Livescribe is a tool I’ve been using for a year or so now within the UX team here at Caplin, to capture notes from design meetings and ongoing UCD contextual inquiries. It’s a great tool and is also discreet – useful in contextual scenarios where setting up a video recorder would be too intrusive.
The Pulse Smartpen
The Pulse Smartpen together with special dot paper and the Livescribe desktop software form the Livescribe system. The pen has an small microphone and records audio that is synced up to the writing and a OLED display showing messages/status.
You can playback your recording by clicking on your writing or by downloading the session to the ‘Livescribe Desktop software’ to replay…
The pen has a few party tricks up it’s sleeve: you can draw out piano keys and then click the pen on the keys to ‘play’; you can write out maths problems and the pen will provide the answer; you can also write a word and then translate it, the translation appears on the pen’s OLED display. Other ‘applications’ can be downloaded from the Livescribe app store.
The dot paper
The special paper used with the Smartpen is covered in microdots a ‘digital paper technology’ created a few years ago by Anoto.
As you write, the microdots are read by an infrared sensor in the pen, pinpointing it’s position, this enables the magic bit (for me): the live ink playback.
If you have a good quality printer you can print your own dot paper from the Livescribe desktop software (so you’re not tied into having to buy the paper pads) although the nice little Moleskine-esque notebooks are rather nice!
The Livescribe desktop software
This software works OK ’stand-alone’ playing back pencast sessions, but the interface for uploading/sharing the pencasts is (I have found) problematic.
A clever feature of the software is that you can search your written notes, so for example searching Adobe will highlight ‘Adobe’ within your handwritten notes.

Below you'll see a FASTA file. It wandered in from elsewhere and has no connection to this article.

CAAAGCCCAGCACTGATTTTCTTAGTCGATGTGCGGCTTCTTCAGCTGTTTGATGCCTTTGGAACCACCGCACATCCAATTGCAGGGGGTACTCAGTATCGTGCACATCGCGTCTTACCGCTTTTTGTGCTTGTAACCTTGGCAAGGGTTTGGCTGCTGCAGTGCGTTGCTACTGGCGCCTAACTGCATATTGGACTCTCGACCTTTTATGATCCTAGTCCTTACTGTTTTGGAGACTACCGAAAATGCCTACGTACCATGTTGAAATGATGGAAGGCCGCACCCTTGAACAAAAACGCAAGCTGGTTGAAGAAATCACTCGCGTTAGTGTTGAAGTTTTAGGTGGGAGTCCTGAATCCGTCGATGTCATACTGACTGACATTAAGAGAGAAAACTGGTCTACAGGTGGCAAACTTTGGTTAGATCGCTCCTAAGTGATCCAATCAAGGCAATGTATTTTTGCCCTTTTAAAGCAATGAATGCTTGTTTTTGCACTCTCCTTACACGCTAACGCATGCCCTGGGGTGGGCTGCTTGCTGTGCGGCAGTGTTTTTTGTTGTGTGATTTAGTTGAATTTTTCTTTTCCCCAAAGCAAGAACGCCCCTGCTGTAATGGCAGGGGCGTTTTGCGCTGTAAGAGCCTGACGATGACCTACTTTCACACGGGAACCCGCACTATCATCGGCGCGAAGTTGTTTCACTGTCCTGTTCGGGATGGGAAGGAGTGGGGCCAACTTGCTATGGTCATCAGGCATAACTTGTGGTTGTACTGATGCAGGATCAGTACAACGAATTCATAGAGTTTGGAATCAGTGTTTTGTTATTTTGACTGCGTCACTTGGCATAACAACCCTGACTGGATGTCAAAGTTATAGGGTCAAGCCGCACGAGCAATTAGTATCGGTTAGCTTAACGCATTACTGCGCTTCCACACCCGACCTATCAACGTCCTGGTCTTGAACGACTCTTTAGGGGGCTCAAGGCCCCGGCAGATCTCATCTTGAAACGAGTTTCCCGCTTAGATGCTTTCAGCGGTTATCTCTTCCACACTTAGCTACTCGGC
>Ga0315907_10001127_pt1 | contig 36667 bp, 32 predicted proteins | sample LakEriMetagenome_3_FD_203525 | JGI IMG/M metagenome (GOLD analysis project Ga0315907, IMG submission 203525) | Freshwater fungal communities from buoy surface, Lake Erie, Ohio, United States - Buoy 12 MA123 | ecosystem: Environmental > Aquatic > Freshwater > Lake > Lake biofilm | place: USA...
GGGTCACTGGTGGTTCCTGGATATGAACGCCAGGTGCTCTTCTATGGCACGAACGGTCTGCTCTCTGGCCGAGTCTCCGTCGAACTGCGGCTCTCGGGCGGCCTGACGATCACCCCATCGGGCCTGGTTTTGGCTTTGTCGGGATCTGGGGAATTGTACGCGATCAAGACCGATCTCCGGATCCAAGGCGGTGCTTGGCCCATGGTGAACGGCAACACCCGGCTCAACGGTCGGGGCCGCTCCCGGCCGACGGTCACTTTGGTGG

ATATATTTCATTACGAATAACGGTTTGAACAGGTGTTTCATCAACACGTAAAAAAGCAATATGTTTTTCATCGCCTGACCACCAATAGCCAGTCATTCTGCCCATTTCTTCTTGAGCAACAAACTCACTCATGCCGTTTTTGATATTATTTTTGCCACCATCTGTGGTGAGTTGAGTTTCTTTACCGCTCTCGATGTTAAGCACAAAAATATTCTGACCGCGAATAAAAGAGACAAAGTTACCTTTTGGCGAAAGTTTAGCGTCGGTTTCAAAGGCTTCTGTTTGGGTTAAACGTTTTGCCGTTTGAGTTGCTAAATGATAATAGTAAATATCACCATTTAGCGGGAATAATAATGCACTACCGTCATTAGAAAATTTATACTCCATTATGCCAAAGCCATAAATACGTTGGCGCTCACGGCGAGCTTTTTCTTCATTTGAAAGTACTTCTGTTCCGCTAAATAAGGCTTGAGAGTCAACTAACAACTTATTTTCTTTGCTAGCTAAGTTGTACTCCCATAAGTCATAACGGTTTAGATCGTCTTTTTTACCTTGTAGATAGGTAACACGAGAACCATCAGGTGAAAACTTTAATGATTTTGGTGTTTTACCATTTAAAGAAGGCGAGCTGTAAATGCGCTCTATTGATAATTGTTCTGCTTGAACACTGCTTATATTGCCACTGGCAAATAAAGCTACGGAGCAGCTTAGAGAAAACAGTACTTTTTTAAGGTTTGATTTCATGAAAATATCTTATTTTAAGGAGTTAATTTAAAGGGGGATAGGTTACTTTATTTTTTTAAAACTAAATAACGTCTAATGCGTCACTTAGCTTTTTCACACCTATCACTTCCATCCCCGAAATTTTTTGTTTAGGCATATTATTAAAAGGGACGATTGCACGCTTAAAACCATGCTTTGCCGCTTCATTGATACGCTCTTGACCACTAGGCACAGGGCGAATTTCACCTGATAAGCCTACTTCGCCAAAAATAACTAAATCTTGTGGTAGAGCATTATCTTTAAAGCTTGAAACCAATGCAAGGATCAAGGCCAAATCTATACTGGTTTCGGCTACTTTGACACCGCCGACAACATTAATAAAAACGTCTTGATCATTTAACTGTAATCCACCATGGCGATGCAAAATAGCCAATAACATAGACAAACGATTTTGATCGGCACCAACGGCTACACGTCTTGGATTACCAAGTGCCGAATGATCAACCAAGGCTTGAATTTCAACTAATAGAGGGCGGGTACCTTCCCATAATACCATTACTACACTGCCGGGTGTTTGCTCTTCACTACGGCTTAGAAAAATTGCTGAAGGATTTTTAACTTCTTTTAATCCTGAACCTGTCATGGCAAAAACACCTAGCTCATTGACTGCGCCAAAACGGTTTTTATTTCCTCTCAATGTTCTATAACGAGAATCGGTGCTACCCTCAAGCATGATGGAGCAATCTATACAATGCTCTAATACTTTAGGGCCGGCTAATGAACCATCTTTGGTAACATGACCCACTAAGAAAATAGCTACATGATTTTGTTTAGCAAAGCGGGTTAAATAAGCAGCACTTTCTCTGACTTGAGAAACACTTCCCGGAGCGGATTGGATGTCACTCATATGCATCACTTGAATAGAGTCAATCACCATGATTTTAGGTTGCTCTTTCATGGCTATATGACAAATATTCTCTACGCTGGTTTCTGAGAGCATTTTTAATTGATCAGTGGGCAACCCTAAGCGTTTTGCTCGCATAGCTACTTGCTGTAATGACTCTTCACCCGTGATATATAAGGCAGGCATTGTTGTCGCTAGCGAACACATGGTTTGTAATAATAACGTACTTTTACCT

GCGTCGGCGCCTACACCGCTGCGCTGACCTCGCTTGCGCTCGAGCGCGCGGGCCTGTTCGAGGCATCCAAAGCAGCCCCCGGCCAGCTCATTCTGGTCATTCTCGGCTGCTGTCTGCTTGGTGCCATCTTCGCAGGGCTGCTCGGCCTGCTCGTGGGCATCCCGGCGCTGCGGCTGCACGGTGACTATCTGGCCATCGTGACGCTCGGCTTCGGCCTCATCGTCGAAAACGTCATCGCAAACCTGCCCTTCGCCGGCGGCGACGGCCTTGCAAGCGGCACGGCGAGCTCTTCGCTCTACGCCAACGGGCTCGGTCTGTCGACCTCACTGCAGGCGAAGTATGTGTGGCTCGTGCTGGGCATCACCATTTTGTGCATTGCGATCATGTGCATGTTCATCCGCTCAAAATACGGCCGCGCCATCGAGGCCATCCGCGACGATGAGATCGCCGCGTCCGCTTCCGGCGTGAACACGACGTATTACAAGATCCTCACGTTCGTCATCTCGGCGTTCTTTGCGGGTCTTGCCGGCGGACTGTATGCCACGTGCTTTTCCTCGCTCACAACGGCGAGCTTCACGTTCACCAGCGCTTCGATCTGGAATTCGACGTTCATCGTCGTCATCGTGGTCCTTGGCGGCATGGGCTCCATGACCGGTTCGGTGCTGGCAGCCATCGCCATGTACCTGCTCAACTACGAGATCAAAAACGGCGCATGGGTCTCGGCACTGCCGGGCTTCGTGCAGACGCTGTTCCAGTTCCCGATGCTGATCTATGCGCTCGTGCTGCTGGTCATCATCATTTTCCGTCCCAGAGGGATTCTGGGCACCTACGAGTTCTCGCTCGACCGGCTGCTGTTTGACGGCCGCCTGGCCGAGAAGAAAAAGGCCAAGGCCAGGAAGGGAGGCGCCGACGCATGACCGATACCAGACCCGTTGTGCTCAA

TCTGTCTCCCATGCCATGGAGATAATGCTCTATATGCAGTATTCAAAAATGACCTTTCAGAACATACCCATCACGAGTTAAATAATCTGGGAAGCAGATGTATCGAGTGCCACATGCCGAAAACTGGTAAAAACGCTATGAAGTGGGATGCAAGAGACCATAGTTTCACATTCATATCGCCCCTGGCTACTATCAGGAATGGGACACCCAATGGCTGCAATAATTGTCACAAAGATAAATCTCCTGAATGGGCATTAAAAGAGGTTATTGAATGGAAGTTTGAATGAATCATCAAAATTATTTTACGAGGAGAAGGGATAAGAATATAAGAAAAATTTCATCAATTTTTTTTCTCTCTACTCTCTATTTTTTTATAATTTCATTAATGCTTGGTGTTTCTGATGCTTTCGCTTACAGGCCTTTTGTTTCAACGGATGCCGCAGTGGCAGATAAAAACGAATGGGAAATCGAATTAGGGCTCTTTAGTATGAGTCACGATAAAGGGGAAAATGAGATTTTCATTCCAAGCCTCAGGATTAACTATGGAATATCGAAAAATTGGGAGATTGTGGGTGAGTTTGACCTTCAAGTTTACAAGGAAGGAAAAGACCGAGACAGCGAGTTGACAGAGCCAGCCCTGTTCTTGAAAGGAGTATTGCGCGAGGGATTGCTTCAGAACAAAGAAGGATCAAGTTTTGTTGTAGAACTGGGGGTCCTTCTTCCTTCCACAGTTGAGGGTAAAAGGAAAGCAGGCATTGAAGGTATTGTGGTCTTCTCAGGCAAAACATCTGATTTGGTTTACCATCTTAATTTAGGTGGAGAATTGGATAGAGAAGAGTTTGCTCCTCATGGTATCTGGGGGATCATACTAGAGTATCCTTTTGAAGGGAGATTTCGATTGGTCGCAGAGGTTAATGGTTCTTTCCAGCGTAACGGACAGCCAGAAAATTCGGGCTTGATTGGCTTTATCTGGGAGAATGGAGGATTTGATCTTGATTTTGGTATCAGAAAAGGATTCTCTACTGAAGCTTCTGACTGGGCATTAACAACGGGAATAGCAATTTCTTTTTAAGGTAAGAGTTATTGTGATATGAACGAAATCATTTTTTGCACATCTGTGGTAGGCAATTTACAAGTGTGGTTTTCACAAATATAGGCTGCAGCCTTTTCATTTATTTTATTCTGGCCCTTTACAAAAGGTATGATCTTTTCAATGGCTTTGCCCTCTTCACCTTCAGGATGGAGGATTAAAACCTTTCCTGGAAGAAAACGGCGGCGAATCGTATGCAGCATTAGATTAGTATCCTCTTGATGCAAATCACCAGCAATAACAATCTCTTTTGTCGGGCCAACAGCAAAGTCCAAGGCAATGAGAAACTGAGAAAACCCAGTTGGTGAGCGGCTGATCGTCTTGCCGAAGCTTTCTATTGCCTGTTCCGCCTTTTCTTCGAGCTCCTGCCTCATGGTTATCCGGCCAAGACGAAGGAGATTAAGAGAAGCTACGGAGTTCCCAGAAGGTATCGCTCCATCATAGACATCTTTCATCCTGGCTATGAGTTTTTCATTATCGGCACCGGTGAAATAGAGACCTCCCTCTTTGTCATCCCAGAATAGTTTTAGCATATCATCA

It would be great to have the ability to export the pencast as a stand-alone file, hopefully this will come in later versions of the software (as currently recordings have to be uploaded to the Livescribe community website for sharing).
When using the Livescribe for ‘real-time notetaking’ one thing I noticed is that it’s amazing how you think you are listening but then realise you have drifted off thinking about or another project, an email that needs to be sent or lunch and have missed some important point, fortunately with Livescribe you haven’t missed it as the pen captures everything that is spoken – it’s just that your written notes will have skipped a beat. Also I find it’s easy to slip into writing down what is being spoken, this obviously isn’t needed as you have a recording of it.
To keep my note-taking inline with what’s being said I have adopted a bastardised version of the Cornell method. I use keywords supported with my interpretation/summary of what has been said.
I also try to use a consistent set of shorthand symbols for significant events within the notes these act as visual bookmarks within the audio:
I use this when a significant artefact is encountered. This is useful for recalling in later interpretation sessions or when creating a consolidated artefact.
I know you shouldn’t put your ‘design head’ on when in the middle of a contextual study, but sometimes something sparks a design idea that just has to be captured… I quickly note this and surround it with a ‘thought bubble’
Livescribe has it’s own bookmarking system (I haven’t fully investigated this yet) but I use a star as a marker to indicate a useful soundbite that could be extracted/quoted later.
I still have a way to go refining my Livescribe notetaking technique, and I haven’t tried the transcribing software yet for tranfsorming written notes into editable text.
When Livescribe iron out the problems I have experienced with the desktop software I would use this as my default note taking tool for all my writing, until then it will remain a very useful addition to the rest of my UX toolset.